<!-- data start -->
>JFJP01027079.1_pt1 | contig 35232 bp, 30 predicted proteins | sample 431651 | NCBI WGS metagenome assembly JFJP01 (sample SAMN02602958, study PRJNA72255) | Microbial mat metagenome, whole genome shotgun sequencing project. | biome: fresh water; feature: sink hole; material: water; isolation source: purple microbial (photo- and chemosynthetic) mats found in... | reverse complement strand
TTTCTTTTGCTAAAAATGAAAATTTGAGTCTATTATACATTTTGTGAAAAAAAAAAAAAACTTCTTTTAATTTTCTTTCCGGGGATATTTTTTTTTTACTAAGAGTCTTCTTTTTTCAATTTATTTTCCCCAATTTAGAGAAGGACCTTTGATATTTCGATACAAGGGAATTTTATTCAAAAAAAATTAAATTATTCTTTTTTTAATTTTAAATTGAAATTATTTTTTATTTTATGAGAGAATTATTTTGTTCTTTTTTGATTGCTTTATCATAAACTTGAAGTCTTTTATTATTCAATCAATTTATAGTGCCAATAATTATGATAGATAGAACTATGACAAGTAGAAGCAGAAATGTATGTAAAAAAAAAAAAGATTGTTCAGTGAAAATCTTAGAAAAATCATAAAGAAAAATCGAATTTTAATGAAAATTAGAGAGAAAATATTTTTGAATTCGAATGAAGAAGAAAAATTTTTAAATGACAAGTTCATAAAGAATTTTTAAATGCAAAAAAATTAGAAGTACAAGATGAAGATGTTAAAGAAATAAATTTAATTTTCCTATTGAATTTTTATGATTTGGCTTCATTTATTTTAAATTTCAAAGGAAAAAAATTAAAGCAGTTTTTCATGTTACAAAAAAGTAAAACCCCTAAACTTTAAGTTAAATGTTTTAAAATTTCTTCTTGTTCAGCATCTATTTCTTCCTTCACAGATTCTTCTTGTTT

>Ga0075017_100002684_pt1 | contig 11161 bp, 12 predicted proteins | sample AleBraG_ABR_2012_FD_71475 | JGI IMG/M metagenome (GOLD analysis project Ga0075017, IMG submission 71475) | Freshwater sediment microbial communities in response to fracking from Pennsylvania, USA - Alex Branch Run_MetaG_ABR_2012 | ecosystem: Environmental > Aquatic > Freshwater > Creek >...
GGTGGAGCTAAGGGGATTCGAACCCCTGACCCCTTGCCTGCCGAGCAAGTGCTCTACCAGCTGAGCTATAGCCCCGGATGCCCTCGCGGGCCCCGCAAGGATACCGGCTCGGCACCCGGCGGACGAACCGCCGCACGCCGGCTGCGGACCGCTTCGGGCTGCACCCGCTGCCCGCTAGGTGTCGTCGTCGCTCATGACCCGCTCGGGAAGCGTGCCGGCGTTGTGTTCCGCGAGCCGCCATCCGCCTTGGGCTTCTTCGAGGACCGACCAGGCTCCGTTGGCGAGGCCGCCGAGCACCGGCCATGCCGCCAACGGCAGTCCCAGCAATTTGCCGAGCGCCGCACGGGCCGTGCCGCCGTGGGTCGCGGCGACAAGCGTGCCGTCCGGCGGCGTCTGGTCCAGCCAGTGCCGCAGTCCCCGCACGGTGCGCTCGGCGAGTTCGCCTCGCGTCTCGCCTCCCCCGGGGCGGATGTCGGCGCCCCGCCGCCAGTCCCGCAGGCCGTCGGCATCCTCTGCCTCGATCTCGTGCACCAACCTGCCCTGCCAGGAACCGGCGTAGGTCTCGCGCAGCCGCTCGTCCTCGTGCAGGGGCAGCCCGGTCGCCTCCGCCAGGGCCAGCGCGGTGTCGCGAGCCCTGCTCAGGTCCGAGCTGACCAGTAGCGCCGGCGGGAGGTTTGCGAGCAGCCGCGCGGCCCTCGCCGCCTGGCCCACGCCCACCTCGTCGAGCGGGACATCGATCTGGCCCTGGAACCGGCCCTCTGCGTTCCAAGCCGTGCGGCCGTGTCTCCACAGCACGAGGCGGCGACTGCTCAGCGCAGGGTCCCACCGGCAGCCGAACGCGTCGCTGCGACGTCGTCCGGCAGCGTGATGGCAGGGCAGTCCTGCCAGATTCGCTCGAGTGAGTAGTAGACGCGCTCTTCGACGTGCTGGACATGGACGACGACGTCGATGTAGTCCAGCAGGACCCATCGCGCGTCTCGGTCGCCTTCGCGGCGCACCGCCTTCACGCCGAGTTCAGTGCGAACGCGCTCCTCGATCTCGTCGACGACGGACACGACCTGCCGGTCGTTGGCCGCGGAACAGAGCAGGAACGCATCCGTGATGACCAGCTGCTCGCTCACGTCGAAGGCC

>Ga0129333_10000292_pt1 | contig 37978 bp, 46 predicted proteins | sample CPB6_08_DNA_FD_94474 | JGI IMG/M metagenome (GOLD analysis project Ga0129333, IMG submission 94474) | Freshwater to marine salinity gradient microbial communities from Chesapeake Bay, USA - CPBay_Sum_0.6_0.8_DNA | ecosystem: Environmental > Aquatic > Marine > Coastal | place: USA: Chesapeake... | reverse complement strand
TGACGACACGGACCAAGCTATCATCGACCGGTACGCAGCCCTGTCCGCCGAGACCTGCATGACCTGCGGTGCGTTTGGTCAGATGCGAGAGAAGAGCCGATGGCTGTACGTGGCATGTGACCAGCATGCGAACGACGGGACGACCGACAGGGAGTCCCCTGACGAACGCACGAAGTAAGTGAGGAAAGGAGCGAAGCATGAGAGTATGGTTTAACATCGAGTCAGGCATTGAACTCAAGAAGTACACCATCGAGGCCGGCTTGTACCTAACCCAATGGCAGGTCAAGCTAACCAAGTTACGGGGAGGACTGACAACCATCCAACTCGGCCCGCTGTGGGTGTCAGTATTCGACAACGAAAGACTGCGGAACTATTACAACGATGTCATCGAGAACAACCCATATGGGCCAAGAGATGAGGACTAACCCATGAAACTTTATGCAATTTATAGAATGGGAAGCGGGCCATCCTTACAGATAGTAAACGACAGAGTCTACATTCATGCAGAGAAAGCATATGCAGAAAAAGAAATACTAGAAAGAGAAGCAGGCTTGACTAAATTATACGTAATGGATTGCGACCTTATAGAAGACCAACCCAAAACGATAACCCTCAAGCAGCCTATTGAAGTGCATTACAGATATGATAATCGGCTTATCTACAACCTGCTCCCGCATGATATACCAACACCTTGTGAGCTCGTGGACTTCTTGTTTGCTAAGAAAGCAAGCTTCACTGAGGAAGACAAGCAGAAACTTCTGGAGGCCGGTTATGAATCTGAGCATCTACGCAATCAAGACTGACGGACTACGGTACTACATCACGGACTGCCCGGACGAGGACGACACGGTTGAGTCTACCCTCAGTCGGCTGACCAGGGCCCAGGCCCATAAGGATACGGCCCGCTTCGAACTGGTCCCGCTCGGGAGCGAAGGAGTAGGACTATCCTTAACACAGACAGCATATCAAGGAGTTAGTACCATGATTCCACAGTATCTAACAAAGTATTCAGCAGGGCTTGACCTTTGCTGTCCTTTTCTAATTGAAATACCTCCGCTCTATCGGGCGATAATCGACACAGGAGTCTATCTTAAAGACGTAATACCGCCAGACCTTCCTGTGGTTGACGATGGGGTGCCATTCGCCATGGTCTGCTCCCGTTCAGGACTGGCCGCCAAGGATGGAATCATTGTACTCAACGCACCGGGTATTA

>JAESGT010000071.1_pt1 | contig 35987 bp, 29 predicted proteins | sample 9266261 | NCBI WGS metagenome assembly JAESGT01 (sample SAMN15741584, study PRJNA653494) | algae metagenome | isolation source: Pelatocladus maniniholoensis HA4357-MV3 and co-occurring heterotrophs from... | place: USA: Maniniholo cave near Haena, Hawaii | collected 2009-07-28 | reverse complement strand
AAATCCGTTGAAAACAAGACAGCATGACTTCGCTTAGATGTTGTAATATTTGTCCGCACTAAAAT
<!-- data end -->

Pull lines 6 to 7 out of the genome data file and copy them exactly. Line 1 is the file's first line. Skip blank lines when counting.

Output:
TGACGACACGGACCAAGCTATCATCGACCGGTACGCAGCCCTGTCCGCCGAGACCTGCATGACCTGCGGTGCGTTTGGTCAGATGCGAGAGAAGAGCCGATGGCTGTACGTGGCATGTGACCAGCATGCGAACGACGGGACGACCGACAGGGAGTCCCCTGACGAACGCACGAAGTAAGTGAGGAAAGGAGCGAAGCATGAGAGTATGGTTTAACATCGAGTCAGGCATTGAACTCAAGAAGTACACCATCGAGGCCGGCTTGTACCTAACCCAATGGCAGGTCAAGCTAACCAAGTTACGGGGAGGACTGACAACCATCCAACTCGGCCCGCTGTGGGTGTCAGTATTCGACAACGAAAGACTGCGGAACTATTACAACGATGTCATCGAGAACAACCCATATGGGCCAAGAGATGAGGACTAACCCATGAAACTTTATGCAATTTATAGAATGGGAAGCGGGCCATCCTTACAGATAGTAAACGACAGAGTCTACATTCATGCAGAGAAAGCATATGCAGAAAAAGAAATACTAGAAAGAGAAGCAGGCTTGACTAAATTATACGTAATGGATTGCGACCTTATAGAAGACCAACCCAAAACGATAACCCTCAAGCAGCCTATTGAAGTGCATTACAGATATGATAATCGGCTTATCTACAACCTGCTCCCGCATGATATACCAACACCTTGTGAGCTCGTGGACTTCTTGTTTGCTAAGAAAGCAAGCTTCACTGAGGAAGACAAGCAGAAACTTCTGGAGGCCGGTTATGAATCTGAGCATCTACGCAATCAAGACTGACGGACTACGGTACTACATCACGGACTGCCCGGACGAGGACGACACGGTTGAGTCTACCCTCAGTCGGCTGACCAGGGCCCAGGCCCATAAGGATACGGCCCGCTTCGAACTGGTCCCGCTCGGGAGCGAAGGAGTAGGACTATCCTTAACACAGACAGCATATCAAGGAGTTAGTACCATGATTCCACAGTATCTAACAAAGTATTCAGCAGGGCTTGACCTTTGCTGTCCTTTTCTAATTGAAATACCTCCGCTCTATCGGGCGATAATCGACACAGGAGTCTATCTTAAAGACGTAATACCGCCAGACCTTCCTGTGGTTGACGATGGGGTGCCATTCGCCATGGTCTGCTCCCGTTCAGGACTGGCCGCCAAGGATGGAATCATTGTACTCAACGCACCGGGTATTA

>JAESGT010000071.1_pt1 | contig 35987 bp, 29 predicted proteins | sample 9266261 | NCBI WGS metagenome assembly JAESGT01 (sample SAMN15741584, study PRJNA653494) | algae metagenome | isolation source: Pelatocladus maniniholoensis HA4357-MV3 and co-occurring heterotrophs from... | place: USA: Maniniholo cave near Haena, Hawaii | collected 2009-07-28 | reverse complement strand